Pesto in January?

IMG_0408Picking basil on the third day of January seems a crazy thing to be doing, but the weather has indeed been crazy this year. We finally had our first frost last night, so I was out there brandishing my scissors pretty smartly this morning, before any more of the leaves succumbed to the cold.

A few burned leaves, but enough of a bunch to make a final batch of pesto, to be stashed in the freezer for a hint of summer on miserable January and February days. I am not a great fan of the freezer (at the minute, mine boasts a stock of breadcrumbs, pesto, frozen peas, 18 vats of turkey stock and some precious English bacon and sausages, and that’s about your lot), but pesto is one of those things that still tastes just as good when it emerges from its frosty quarters.

Last summer was one long battle against the loopers, who seemed to think they could treat themselves to the best leaves before we got there. There’s nothing like a trail of caterpillar droppings around the pots to get me reaching for the pestle and mortar before you can say ‘pesto’ (err, for the leaves, not the droppings, I hasten to add). Actually, that’s a big fib, as the whole lot gets tossed in the food processor – can’t be doing with all that guff about getting a better texture with a pestle and mortar. What you actually get (many hours later) is exactly the same end product plus a free helping of tennis elbow.

And now for the great nut revelation. You don’t need to use pine nuts. I know, I know, but who needs tradition? They are expensive (especially when you burn them at the alarming rate I have been known to do) but, more importantly, they often have little, if any, crunch at all. I’ve been using hazelnuts for years – toasted first, they add the most fantastic hint of flavour, as well as a scrummy crunchy texture, especially if you save a few for the end and blitz them briefly after everything else has been pulverised.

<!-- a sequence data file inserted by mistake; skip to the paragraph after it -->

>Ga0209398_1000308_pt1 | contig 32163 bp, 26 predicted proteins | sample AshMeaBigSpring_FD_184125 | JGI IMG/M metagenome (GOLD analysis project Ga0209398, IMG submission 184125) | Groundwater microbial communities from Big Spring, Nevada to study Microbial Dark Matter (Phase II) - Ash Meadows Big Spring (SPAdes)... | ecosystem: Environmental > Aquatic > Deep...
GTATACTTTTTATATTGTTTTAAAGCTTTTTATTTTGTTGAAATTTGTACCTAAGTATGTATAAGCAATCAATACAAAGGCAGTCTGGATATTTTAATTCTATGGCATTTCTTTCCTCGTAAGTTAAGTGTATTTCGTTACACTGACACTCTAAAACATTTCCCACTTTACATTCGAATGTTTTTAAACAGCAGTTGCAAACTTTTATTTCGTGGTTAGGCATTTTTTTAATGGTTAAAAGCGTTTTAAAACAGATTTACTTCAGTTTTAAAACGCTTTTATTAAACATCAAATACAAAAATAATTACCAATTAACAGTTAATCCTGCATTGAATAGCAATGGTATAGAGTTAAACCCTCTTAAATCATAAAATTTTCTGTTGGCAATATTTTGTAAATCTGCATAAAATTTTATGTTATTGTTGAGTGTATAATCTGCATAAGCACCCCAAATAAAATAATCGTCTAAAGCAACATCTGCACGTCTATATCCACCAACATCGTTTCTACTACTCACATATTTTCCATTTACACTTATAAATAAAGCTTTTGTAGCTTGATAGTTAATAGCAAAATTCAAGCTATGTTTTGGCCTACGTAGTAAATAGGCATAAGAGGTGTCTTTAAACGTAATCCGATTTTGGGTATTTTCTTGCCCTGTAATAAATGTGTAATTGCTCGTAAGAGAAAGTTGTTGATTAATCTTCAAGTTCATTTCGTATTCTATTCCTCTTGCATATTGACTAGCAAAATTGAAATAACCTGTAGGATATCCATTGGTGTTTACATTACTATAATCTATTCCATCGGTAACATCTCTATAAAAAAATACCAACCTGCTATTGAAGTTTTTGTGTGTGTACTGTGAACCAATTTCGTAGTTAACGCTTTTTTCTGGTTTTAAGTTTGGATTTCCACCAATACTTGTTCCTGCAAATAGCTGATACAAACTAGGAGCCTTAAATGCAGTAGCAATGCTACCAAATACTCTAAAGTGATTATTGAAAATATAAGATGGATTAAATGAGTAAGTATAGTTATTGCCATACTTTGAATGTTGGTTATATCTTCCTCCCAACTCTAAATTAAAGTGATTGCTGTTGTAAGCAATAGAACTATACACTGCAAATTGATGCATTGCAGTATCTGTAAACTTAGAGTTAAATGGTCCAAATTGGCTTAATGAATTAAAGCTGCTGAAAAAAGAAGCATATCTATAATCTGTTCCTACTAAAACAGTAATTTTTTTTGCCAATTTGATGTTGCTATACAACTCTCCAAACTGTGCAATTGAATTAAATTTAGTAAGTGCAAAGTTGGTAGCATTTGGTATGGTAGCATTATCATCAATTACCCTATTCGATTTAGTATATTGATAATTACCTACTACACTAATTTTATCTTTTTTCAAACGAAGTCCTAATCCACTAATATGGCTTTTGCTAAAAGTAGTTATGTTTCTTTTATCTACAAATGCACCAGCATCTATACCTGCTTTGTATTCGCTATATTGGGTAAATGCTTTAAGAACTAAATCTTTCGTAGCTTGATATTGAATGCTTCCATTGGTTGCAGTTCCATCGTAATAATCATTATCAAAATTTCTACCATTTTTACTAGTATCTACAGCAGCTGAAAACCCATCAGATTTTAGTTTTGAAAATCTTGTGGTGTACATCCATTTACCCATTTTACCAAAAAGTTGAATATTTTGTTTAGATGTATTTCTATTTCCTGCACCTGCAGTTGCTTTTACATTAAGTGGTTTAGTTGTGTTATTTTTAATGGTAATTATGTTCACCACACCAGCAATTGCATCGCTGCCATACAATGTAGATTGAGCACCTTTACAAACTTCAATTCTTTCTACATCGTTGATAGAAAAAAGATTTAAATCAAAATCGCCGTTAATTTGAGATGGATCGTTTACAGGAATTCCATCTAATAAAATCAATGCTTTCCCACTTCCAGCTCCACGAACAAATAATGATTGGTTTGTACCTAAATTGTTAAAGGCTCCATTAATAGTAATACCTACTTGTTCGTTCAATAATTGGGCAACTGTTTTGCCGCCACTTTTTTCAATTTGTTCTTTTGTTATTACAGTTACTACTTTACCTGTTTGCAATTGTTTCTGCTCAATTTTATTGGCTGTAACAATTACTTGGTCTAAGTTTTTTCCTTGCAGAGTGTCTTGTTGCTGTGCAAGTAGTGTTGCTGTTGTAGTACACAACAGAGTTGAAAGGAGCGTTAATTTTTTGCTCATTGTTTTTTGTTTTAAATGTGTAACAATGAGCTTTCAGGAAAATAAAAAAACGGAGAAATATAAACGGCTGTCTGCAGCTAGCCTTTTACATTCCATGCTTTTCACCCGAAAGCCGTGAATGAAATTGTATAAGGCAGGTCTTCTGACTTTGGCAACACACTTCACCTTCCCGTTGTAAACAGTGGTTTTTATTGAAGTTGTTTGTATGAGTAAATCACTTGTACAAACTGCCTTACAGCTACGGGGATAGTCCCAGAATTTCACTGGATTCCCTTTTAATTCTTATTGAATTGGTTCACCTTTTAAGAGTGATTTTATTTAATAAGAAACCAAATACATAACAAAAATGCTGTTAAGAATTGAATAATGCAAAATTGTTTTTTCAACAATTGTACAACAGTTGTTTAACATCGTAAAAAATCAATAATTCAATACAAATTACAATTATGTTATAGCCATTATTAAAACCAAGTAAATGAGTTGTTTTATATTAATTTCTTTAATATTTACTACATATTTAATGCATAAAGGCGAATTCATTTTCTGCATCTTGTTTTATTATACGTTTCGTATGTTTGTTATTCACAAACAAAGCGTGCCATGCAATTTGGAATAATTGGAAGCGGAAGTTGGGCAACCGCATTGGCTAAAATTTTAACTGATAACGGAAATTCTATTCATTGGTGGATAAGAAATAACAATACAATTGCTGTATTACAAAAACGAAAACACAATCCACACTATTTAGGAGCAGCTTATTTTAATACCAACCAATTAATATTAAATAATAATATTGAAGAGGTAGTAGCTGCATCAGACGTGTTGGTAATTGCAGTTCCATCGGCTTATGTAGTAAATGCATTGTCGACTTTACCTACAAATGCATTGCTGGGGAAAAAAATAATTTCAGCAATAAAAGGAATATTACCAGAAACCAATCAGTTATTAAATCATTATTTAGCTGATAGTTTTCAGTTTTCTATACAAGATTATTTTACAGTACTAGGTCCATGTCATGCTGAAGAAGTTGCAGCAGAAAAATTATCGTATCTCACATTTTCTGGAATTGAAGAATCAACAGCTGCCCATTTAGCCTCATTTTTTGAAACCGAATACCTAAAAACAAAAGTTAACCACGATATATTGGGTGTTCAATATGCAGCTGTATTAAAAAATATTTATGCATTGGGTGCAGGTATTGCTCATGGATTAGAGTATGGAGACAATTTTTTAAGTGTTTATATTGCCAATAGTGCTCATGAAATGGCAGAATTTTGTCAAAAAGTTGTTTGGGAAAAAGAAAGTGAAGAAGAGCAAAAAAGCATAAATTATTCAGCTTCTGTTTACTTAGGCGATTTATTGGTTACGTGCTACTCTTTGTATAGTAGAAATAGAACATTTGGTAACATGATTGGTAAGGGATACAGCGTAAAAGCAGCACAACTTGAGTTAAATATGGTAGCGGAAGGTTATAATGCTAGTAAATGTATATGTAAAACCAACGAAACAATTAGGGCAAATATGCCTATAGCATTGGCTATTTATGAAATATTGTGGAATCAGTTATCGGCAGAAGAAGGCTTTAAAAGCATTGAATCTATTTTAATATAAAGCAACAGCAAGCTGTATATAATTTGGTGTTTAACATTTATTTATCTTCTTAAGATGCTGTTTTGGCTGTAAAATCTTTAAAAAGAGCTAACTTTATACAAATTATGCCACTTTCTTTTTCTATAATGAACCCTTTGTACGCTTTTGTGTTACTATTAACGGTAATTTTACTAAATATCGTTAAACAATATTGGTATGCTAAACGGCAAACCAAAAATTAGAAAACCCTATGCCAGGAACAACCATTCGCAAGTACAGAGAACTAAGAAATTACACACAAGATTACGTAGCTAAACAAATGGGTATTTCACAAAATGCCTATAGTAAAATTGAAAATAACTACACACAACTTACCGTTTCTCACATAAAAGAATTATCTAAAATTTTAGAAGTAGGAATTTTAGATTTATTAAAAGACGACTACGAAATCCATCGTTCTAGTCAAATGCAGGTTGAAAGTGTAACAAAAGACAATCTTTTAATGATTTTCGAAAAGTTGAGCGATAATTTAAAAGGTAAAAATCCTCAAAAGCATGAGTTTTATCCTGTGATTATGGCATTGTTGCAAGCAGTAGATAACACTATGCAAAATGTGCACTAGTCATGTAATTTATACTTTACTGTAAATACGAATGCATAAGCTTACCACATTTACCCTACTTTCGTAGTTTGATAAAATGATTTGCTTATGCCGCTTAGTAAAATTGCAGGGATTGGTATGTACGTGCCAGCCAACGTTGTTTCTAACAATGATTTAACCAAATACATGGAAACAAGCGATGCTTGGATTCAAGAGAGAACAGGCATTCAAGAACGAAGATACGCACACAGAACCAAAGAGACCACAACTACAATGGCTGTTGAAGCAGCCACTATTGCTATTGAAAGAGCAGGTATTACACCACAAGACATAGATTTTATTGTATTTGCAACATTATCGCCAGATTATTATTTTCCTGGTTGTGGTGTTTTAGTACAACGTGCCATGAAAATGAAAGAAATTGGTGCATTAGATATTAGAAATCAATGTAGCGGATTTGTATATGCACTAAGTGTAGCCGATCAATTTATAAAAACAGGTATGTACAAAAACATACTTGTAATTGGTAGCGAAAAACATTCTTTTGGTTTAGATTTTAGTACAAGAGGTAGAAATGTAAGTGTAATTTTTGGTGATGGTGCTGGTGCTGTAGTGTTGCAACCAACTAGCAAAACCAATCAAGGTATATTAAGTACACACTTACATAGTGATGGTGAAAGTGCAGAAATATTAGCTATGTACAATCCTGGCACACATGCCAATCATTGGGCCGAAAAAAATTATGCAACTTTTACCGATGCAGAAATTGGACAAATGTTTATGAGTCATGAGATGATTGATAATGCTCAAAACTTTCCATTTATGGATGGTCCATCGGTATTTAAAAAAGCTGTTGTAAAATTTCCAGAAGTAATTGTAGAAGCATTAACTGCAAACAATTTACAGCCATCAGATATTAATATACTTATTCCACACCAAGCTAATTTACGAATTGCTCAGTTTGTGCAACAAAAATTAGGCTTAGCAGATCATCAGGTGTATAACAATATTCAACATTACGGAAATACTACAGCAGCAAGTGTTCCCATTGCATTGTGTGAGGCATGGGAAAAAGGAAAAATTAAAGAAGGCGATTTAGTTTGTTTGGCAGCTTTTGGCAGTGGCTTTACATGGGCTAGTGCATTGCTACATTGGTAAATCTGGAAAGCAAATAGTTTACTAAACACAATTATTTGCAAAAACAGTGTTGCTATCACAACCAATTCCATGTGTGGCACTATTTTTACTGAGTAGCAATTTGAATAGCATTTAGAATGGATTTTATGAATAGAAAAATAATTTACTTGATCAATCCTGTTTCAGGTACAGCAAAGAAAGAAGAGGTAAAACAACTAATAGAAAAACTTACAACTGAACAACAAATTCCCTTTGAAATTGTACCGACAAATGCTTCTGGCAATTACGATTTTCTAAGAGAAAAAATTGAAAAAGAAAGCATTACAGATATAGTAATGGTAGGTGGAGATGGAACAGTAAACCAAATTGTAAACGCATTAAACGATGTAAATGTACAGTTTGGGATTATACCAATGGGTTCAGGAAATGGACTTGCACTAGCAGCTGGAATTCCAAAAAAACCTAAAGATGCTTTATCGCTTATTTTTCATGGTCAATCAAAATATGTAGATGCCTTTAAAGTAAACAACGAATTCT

Parmesan is stupidly expensive here, as imported foodstuffs are taxed heavily (actually, come to think of it, everything is taxed heavily), so I use Bergama or Eski Kasar, both of which pack a similar salty, tangy punch to Parmesan but without the need to live for the rest of the week on toast and dripping to make up for the supermarket bill. If Cheddar is all you have in your fridge, that would be fine too.

You may hate me for giving you this recipe in January, but it’s what I made today and that’s the way I am going to roll – and anyway, the people who live in Australia will thank me for it. For everyone else, by all means call back in June when you’ve got a pot of basil on the go and miserable January is a distant memory.

The quantities below filled a normal-sized (500g) jam jar, plus about 3 tablespoons extra, which is destined for our dinner this evening (handy that). If you want to freeze it, I do it in individual yoghurt pots, which is about the right quantity for pasta for two people. You’d get at least 6 yogurt pots from this recipe.

Basil and hazelnut pesto

75g basil leaves
50g hazelnuts, toasted in a dry frying pan (or in the oven if you are brave enough)
3 cloves of garlic, grated or crushed and finely chopped (less if you are not a garlic fan)
150ml olive oil (or use a mix of olive and sunflower)
Plenty of black pepper
Juice of half a lemon
A large handful of grated Parmesan (or other hard salty cheese of your choice)
Salt to taste – don’t forget the cheese will be salty

Put the basil leaves, olive oil, pepper, garlic, lemon juice and half of the hazelnuts in a small food processor and blitz until everything is fairly roughly ground – you don’t want a smooth paste here. You will probably have to scrape down the sides with a spatula a couple of times. Add the cheese and blitz again. Taste and add salt if it needs it. Add the rest of the hazelnuts and pulse until you have the texture you like.

Pot in a jam jar and seal tightly or freeze in small containers. This will keep for a at least a week in the fridge if you pour some extra olive oil into the top of the jar, but stays freshest if you freeze it.



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